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Are all-season tyres allowed during winter in France?

Winter tyres are required from November in several areas of France, but the rules do offer a degree of flexibility

From November 1 to March 31 winter tyres are required by law in certain departments, but for now you can also fit all-season tyres as an alternative Pic: LeManna / Shutterstock

Reader question: My department is not affected by the new laws requiring winter tyres, but some nearby areas, which I might want to drive through, are. Can I get all-season tyres instead? 

Yes, all-season tyres are (at least for now) an acceptable alternative to fitting purpose-made ‘winter’ tyres in those areas that are subject to the Loi Montagne II, the ‘new’ law that you are referring to. 

This law relates to the period from November 1 to March 31 and requires drivers in some of France’s mountainous regions to ensure their vehicles are adapted to winter conditions, either with ‘winter tyres’ or with alternative systems to improve grip. 

Read more: Reminder: Winter tyre rules enforced in French mountains from November

For the time being, ‘all-season’ tyres can qualify as ‘winter’ ones for these purposes. 

Although only 34 of the 48 departments covered by the law have opted to enforce the measure, it will still affect a significant number of people, and not only residents. 

The rules will be applied to cars registered in France or abroad, so even if you are only visiting, you will need to comply to avoid a €135 fine. 

If you do not live in a mountainous area yourself, it might feel unnecessary to equip your car with winter tyres just for a couple of short trips. 

As this is only the second year the measure has been in place (and the first in which fines are actually liable to be levied), drivers may still be unsure of how to comply. 

Fortunately, the law provides several options. 

Winter tyres 

The first option is to fit your car with four specialised winter tyres, which will bear the ‘3PMSF’ (3 Peak Mountain Snow Flake) logo – see below – and will also come labelled as ‘M+S (or sometimes M.S or M&S), which stands for Mud+Snow. 

These purpose-made winter tyres are specifically designed for use in severe snow, and provide optimal protection against treacherous conditions. 

Credit: YegoeVdo22 / Shutterstock

3PMSF tyres must pass a standardised acceleration test on a snow-covered road and have at least 25% better traction than a standard reference tyre.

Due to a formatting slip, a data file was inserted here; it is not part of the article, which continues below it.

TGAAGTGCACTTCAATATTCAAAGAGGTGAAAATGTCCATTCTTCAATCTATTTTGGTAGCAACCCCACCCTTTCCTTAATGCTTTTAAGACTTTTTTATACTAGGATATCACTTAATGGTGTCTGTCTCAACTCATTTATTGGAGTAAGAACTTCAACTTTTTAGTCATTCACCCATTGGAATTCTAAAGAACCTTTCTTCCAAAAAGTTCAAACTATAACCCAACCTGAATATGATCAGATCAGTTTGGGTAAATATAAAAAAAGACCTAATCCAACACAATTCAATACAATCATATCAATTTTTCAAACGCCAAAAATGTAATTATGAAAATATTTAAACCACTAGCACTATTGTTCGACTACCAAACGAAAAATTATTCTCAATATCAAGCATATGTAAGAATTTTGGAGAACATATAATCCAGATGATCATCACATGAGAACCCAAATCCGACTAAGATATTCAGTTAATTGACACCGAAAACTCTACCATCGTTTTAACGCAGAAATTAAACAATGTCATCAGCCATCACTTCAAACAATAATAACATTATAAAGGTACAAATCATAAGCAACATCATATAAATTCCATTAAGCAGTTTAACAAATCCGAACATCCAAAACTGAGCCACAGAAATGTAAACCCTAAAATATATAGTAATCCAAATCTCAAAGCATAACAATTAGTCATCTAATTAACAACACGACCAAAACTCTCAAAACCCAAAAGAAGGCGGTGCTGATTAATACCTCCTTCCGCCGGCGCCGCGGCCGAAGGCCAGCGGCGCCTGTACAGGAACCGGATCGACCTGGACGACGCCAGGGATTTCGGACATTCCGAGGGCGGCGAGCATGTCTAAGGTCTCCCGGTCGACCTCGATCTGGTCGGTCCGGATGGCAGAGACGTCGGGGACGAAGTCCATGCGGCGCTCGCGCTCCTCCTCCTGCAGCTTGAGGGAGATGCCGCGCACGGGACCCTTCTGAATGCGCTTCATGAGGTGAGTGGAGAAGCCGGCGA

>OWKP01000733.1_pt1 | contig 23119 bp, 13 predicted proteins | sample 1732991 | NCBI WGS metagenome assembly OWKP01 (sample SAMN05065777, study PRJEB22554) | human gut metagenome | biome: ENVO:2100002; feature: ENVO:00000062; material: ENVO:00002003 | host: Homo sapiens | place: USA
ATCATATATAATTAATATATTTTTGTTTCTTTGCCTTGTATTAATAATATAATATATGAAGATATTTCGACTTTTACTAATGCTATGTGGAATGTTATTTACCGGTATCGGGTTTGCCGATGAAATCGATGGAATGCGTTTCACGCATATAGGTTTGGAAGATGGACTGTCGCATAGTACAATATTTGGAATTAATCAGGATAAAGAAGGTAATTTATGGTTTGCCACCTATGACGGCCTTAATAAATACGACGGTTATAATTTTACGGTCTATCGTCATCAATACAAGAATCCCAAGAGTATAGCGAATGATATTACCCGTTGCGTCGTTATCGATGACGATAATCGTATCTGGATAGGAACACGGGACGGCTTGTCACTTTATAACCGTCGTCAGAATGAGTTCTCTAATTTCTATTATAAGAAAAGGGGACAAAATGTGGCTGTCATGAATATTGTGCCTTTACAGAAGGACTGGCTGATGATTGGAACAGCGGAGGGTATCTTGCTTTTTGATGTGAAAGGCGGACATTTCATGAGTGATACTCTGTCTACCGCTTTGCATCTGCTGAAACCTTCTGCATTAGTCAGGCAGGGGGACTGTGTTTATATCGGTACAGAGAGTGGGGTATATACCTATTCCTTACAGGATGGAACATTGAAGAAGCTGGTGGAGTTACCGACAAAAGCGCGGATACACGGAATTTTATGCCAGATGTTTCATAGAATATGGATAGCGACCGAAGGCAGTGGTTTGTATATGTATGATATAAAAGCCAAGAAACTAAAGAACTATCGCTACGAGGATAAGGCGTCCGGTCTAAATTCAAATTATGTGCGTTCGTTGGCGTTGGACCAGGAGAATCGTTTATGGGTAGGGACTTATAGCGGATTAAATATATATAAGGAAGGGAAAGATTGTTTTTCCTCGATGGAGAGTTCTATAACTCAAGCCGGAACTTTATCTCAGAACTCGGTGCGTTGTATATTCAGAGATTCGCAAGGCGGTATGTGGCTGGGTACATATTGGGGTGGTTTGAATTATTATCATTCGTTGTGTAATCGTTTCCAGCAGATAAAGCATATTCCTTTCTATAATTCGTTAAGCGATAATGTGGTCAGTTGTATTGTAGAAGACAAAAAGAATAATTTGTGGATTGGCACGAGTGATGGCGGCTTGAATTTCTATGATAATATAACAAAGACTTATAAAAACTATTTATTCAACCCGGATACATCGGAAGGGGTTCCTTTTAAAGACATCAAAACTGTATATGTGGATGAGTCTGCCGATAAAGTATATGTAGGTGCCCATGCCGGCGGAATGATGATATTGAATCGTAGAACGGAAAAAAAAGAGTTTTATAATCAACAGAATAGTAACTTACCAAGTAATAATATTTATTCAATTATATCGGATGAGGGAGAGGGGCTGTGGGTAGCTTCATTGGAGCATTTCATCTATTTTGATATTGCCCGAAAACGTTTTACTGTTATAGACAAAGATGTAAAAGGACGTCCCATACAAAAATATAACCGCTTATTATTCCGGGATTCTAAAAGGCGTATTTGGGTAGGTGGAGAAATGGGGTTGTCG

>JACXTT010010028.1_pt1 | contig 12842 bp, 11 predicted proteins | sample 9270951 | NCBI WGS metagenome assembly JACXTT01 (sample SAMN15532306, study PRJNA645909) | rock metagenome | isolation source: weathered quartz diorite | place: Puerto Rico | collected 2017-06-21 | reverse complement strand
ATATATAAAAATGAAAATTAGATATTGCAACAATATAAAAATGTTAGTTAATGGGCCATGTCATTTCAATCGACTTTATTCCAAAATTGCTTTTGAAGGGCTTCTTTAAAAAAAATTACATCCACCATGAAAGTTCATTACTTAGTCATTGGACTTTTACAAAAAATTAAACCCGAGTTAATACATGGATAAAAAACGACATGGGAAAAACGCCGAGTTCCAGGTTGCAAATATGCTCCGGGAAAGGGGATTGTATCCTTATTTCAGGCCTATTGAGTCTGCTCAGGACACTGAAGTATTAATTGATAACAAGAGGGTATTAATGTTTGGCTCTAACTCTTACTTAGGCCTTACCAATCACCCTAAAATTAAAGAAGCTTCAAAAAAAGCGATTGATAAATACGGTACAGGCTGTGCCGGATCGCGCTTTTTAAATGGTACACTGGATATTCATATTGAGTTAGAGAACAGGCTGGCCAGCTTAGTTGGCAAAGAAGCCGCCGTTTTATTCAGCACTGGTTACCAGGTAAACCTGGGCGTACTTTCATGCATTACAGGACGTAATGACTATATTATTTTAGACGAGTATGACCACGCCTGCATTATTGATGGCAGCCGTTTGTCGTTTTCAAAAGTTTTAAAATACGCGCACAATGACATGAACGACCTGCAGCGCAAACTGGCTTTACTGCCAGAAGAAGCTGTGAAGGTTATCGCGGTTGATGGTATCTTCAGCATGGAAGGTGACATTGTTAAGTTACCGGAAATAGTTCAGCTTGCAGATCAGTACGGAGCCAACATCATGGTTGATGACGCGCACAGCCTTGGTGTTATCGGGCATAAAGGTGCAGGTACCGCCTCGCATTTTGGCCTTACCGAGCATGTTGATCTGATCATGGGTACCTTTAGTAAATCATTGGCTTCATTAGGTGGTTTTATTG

Certain manufacturers and sellers, such as Michelin, have created a specific logo labelled ‘Loi Montagne – Certifié 3PMSF’ to remove any doubt about eligibility under the law. 3PMSF specialised winter tyres are designed to stay soft and pliable in temperatures below 7C, but if used during summer, the softer tread will mean they wear out more quickly, so it is best to switch in the spring. 

All-season tyres 

These are specifically designed to be suitable for all-year-round use. 

They are usually a little more costly than ordinary tyres, but will provide better grip in wintry conditions than ordinary ones. Some of these pneus 4 saisons do also carry the 3PMSF logo but many have only the M+S rating. 

All-season tyres are suitable for use in the winter, but they are not specifically designed for severe snowy or icy terrain, and are therefore not ideal for driving through mountainous areas. 

The M+S rating represents a declaration from the manufacturer that the tyre operates better in snowy or muddy conditions than regular tyres.

 The rating refers to the tread design, with M+S tyres having deeper ridges than conventional tyres, though they are not required to pass any specific, standardised performance tests to obtain this. 

For the time being, the mountain law nonetheless allows tyres with either M+S or 3PMSF to qualify as acceptable pneus d’hiver under the law, thus including ‘all-season’ tyres.

From November 1, 2024, the law will require tyres with both the M+S and 3PMSF symbols

Alternative options 

If you would rather not invest in winter tyres, you can also carry chains or snow socks, for at least two drive wheels, in the boot. 

Socks are easier to apply, but are less effective and do not last as long as chains. 

The Loi Montagne applies to most vehicles apart from motorcycles, licence-free cars, and cars with studded tyres. 

It is up to the departments to decide which communes the obligation will apply to.

A map and list of communes is available at

Related articles

MAP: where in Franch mountainous departments to you now need winter tyres or snow  chains

Winter tyres, 90km/h: Five November updates for drivers in France

Are tyre prices and minimum tread depths the same in France and UK

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